30 August 2022

Praying with USPG and the music of
Vaughan Williams: Tuesday 30 August 2022

Magda’s Irish home … Dundarave House in Bushmills, Co Antrim, was the home of Magdalene (Fisher), Lady Macnaghten, for whom Vaughan Williams wrote the tune ‘Magda’

Patrick Comerford

Today the Calendar of the Church of England in Common Worship remembers John Bunyan, Spiritual Writer (1688), with a Lesser Festival in the Church of England.

Before today gets busy, I am taking some time this morning for reading, prayer and reflection.

This year marks the 150th anniversary of the composer Ralph Vaughan Williams, whose music is celebrated throughout this year’s Proms season. In my prayer diary for these weeks I am reflecting in these ways:

1, One of the readings for the morning;

2, Reflecting on a hymn or another piece of music by Vaughan Williams, often drawing, admittedly, on previous postings on the composer;

3, a prayer from the USPG prayer diary, ‘Pray with the World Church.’

Newport Pagnell United Reformed Church can be seen through an arch on High Street … John Bunyan (1628-1688) was part of the Cromwellian garrison in Newport Pagnell (Photograph: Patrick Comerford, 2022)

John Bunyan was born at Elstow in Bedfordshire in 1628. He was largely self-educated and used the Bible as his grammar. He read very few other books, and they were all piously Protestant in nature, yet he produced Pilgrim’s Progress, probably the most original text of spiritual genius that century, telling the story of the man Christian on his journey through life to God.

Pilgrim’s Progress was not written while John Bunyan was a prisoner in Bedford gaol, as often stated, but during a confinement some years later. History tells us little of the man but what is clear from his writings is that the salvation of the soul was what mattered most to him. He died on this day in 1688.

We sang his only hymn, ‘He who would valiant be,’ to the well-known tune by Vaughan Williams as the processional hymn at the Parish Eucharist in the Church of Saint Mary and Saint Giles in Stony Stratford on Sunday [28 August 2022].

Luke 21: 21, 34-36 (NRSVA):

[Jesus said:] 21 ‘Then those in Judea must flee to the mountains, and those inside the city must leave it, and those out in the country must not enter it …

34 ‘Be on guard so that your hearts are not weighed down with dissipation and drunkenness and the worries of this life, and that day does not catch you unexpectedly, 35like a trap. For it will come upon all who live on the face of the whole earth. 36Be alert at all times, praying that you may have the strength to escape all these things that will take place, and to stand before the Son of Man.’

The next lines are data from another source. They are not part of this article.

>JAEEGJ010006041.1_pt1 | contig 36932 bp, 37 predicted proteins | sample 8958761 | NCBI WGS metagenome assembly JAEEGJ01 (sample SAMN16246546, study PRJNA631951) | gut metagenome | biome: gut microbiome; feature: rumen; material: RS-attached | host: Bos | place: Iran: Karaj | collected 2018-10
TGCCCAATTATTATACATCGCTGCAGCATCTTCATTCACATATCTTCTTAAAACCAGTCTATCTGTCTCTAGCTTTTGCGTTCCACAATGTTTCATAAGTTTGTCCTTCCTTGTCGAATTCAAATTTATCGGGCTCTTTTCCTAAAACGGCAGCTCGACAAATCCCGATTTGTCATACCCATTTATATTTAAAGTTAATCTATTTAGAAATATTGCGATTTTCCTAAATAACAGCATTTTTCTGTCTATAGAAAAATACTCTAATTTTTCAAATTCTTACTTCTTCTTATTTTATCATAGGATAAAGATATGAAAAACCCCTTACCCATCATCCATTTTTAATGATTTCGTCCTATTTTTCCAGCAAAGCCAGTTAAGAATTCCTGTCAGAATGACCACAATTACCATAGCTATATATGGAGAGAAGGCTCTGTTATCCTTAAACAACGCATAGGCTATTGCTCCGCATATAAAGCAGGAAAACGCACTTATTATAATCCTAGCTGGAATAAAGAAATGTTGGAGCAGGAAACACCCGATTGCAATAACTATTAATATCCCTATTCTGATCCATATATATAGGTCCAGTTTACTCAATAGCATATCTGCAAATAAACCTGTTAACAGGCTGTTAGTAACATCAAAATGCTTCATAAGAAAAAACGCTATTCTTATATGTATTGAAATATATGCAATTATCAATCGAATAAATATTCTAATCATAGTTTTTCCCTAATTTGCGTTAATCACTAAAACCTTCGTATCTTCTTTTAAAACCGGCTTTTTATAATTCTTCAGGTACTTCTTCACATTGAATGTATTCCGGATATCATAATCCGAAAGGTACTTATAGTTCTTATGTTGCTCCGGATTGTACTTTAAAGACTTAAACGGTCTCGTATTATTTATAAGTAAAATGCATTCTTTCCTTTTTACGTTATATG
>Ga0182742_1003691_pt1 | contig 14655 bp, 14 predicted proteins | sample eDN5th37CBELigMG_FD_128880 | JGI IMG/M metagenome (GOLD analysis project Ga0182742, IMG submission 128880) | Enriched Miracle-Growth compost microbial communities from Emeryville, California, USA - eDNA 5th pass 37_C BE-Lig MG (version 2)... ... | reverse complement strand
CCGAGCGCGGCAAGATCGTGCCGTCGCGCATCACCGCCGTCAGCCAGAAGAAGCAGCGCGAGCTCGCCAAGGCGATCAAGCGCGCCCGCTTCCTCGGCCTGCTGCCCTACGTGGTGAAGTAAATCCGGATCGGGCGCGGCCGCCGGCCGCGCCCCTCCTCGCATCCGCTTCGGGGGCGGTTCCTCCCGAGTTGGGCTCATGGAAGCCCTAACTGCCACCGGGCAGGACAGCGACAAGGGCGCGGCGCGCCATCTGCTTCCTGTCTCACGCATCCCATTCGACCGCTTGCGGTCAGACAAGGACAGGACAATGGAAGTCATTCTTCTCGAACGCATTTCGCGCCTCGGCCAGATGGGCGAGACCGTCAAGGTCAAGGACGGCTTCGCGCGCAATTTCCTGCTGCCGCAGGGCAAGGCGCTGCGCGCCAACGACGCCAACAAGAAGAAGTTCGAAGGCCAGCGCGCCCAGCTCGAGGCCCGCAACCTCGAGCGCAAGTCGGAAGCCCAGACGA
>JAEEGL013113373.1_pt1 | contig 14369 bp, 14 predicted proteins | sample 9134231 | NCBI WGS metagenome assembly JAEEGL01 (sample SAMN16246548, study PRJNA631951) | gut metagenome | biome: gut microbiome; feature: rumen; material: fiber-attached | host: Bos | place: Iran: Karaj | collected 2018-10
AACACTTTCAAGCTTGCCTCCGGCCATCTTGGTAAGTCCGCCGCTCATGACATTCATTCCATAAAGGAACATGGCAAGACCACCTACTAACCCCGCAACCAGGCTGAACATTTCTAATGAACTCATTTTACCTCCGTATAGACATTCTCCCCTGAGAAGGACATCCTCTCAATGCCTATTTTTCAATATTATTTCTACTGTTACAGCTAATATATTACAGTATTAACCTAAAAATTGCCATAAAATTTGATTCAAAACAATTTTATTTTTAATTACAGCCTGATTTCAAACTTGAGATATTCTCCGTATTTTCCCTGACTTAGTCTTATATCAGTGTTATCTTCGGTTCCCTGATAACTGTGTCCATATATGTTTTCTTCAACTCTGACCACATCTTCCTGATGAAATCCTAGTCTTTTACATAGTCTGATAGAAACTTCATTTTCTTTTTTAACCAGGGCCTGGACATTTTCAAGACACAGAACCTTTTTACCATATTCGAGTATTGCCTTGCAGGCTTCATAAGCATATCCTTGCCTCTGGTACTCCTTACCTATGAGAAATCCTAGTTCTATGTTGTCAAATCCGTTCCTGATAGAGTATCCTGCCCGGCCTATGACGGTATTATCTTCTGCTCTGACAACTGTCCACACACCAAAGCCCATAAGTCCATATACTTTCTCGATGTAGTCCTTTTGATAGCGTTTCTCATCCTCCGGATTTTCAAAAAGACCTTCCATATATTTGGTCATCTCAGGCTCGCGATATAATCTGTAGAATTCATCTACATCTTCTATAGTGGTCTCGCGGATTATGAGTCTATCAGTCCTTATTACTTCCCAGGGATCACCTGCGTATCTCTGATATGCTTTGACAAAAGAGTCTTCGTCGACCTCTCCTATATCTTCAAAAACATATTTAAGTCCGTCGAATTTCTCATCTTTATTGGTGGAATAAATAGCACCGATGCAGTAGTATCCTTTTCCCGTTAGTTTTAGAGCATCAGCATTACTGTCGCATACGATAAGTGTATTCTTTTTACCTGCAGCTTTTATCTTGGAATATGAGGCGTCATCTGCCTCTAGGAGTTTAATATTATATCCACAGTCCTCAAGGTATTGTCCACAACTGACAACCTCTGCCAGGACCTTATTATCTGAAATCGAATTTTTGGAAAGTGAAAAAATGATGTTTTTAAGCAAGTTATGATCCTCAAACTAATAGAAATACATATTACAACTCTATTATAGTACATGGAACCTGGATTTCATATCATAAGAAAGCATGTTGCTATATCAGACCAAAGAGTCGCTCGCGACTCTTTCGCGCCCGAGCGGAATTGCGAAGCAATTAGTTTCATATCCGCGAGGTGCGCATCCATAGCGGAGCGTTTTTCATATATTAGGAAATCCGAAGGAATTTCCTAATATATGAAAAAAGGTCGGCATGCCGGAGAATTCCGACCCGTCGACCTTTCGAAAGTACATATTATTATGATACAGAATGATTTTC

Today’s reflection: ‘Saviour, again to thy dear name we raise’

For my reflections and devotions each day these few weeks, I am reflecting on and invite you to listen to a piece of music or a hymn set to a tune by the great English composer, Ralph Vaughan Williams (1872-1958).

This morning [30 August 2022], I invite you to join me in listening to the hymn ‘Saviour, again to thy dear name we raise’ by Canon John Ellerton (1826-1893).

Vaughan Williams wrote the tune Magda with this hymn in mind, but also gave it some interesting Irish connections.

The tune was first published in 1925 in Songs of Praise, where it is chosen as the setting for this hymn.

Vaughan Williams named the tune Magda because he wrote it in preparation for the wedding of Magdalene Fisher (1903-2002), his niece by marriage, who was about to marry the future Sir Anthony Macnaghten (1899-1972) on 27 February 1926.

After World War II, the couple moved to his family home, Dundarave House in Bushmills, Co Antrim. In 1955, Sir Antony Macnaghten succeeded to the family title as tenth baronet and as Chief of the Macnachtan Clan. The first Macnaghten moved from Scotland to Ireland in the 16th century and served as secretary to the MacDonnells, Earls of Antrim. The lands they acquired included a large portion of the village of Bushmills, which the clan rebuilt in the late 1800s. The family motto is: ‘Be not wiser nor the Highest, I hope in God.’

When her husband died in 1972, Magda continued to live in Northern Ireland until her death in February 2002 at the age of 98.

One of the hymns sung at her funeral on 1 March 2002 in Dunluce, Parish Church was ‘For all the saints, who from the their labours rest.’ Her uncle Vaughan Williams had composed the tune Sine Nomine for that hymn by Bishop Walsham How (1823-1897).

The tune Magda is used for the hymn ‘Go forth for God; go forth for the world in peace’ by John Raphael Peacey (1869-1971) in both the New English Hymnal (No 321) and the Irish Church Hymnal (No 455), while Ellerton’s hymn ‘Saviour, again to thy dear name we raise’ is often set to the tune ‘Ellers’ by FJ Hopkins (1818-1901), re-harmonised by Sir Arthur Sullivan (1842-1900), with Vaughan Wlliams’s Magda as an alternative tune (see New English Hymnal, No 250) .